Washing machines are one of the hardest appliances to shop for. They're a pain to transport, the market is flooded with complex jargon and enticing "innovations" and, of course, there's the decision-making stress that comes with any large, expensive purchase.

The good news is that a high quality washing machine will last a very long time, so choose wisely and you'll have worry-free washing for many years to come.

What should I look for in a washing machine?


Capacities range from about 5kg to over 18kg, so you should have no problem finding the right sized machine for your household. While larger machines are great for big households or for washing bulky items such as bedding, you may not need as big a washing machine as you think. Most of us only fill our washing machines half full – about 3.5kg on average. Measure how much you wash in a typical load by jumping on your bathroom scales, then picking up your full basket of laundry and jumping back on. Calculate the difference and use this figure as a starting point to work out what capacity you really need.

Cycle time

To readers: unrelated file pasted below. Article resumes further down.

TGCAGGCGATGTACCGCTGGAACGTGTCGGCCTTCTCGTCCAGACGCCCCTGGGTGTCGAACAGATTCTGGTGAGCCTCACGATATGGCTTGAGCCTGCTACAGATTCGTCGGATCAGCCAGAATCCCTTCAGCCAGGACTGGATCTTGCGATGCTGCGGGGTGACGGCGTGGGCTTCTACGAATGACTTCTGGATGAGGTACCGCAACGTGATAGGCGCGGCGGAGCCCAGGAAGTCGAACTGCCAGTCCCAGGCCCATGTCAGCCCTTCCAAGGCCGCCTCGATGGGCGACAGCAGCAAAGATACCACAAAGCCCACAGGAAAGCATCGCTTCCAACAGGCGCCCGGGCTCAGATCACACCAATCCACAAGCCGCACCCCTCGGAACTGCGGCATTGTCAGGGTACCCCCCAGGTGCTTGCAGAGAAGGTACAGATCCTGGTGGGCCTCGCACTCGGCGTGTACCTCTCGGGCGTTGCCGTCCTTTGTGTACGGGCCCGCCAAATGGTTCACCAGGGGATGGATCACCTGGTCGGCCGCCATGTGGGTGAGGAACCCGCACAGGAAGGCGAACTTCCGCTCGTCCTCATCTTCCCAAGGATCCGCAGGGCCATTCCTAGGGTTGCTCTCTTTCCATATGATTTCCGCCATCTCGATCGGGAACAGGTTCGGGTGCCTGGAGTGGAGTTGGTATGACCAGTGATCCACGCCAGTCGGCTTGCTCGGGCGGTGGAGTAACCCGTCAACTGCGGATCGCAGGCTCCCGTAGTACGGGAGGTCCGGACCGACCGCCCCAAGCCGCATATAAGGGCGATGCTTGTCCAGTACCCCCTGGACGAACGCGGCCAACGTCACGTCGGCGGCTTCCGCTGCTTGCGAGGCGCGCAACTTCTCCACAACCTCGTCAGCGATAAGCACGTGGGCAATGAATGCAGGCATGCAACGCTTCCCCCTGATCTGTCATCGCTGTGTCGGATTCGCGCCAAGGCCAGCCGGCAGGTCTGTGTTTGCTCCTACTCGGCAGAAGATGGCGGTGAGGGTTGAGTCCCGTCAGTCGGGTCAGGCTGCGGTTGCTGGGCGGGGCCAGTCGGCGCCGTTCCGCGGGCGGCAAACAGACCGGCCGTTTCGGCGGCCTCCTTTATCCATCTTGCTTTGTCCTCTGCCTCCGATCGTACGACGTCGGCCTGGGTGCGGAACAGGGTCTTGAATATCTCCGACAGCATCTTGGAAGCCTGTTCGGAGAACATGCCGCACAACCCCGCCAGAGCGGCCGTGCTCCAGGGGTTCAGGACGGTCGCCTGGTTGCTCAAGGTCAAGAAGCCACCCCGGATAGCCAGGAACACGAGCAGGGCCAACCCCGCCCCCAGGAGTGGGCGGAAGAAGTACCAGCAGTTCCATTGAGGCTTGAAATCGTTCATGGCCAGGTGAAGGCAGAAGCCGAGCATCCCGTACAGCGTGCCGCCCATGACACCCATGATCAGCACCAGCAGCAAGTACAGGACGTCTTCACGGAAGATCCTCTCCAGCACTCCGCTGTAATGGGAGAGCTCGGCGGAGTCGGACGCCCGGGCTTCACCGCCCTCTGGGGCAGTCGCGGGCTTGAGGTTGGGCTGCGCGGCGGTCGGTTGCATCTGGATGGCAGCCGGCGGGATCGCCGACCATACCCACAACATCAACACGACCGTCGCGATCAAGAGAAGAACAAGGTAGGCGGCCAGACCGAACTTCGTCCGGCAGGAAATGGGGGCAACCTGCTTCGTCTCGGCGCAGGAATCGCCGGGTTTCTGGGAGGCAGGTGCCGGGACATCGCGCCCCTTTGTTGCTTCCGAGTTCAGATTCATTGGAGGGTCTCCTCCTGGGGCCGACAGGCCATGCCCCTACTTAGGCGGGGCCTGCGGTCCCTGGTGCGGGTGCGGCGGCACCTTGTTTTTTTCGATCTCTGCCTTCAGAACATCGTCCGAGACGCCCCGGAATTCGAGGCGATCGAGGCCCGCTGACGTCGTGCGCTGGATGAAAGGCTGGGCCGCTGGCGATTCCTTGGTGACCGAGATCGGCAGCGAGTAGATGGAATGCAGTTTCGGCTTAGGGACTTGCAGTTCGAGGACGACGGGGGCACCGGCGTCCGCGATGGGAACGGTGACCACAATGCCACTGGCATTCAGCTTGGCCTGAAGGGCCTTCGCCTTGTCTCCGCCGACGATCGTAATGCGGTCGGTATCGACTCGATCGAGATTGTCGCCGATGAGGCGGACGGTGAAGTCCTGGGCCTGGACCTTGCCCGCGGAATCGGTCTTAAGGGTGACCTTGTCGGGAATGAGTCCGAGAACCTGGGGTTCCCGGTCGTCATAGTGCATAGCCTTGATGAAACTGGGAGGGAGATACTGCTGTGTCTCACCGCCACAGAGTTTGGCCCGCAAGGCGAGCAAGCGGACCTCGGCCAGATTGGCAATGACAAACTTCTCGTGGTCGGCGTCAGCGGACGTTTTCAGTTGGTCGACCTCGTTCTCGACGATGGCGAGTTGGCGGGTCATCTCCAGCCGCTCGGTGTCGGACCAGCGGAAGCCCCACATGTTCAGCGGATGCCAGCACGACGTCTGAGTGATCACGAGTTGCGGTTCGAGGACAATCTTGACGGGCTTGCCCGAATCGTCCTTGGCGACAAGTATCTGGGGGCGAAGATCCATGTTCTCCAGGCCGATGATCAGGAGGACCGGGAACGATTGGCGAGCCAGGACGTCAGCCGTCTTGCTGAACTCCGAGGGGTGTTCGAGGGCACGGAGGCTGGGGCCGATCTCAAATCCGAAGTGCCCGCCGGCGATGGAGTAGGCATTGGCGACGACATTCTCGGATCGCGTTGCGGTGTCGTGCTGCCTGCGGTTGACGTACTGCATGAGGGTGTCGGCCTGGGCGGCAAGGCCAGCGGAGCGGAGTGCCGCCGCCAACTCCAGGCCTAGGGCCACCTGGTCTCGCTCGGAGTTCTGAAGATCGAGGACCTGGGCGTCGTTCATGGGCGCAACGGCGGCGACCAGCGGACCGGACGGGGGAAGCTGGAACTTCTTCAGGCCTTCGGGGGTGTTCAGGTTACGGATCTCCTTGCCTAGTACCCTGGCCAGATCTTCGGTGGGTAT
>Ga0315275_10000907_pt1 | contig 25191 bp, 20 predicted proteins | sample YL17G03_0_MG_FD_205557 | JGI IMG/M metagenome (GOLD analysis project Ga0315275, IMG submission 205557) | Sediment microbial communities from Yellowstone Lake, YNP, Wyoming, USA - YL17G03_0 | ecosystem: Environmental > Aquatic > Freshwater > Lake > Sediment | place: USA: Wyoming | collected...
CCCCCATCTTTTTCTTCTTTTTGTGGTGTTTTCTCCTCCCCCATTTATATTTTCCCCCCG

Top loaders are generally faster than front loaders, partly because front loaders use less water. If you prefer a front loader, look for one with a "fast wash" cycle – but this may not be suitable for very full or heavily soiled loads, no matter how much of a hurry you are in to get the washing on the line. You should also factor in drying time. With a higher spin speed, front loaders extract more water so your drying time can be shorter, saving you money if you also use a dryer.

Your space

How much room do you have? Where will the machine go? How much space will you need in order to open the door or lid, load and unload the machine, move around with a full basket of wet washing and open and close any doors to the laundry space itself? Is access to necessary electricity, water or gas points restricted at all? If your new washing machine needs a hot water inlet, is one available in your laundry? Get the measuring tape out, write dimensions in a notebook (including the dimensions of your current machine) and have them with you when you shop.

If you're tight on laundry space then you may find a front loader is a better option, as you can more easily stack or wall-mount your dryer above it, or the top surface can double as a work space. The majority of front loaders are also designed to fit in a standard kitchen cabinet space, so they can also be installed under a benchtop.


As a general rule, front loaders are louder and higher pitched than top loaders due to their faster spin speed. If your laundry is close to your living area this can be a big deal, so consider this in your decision – you can compare noise levels in our washing machine reviews.

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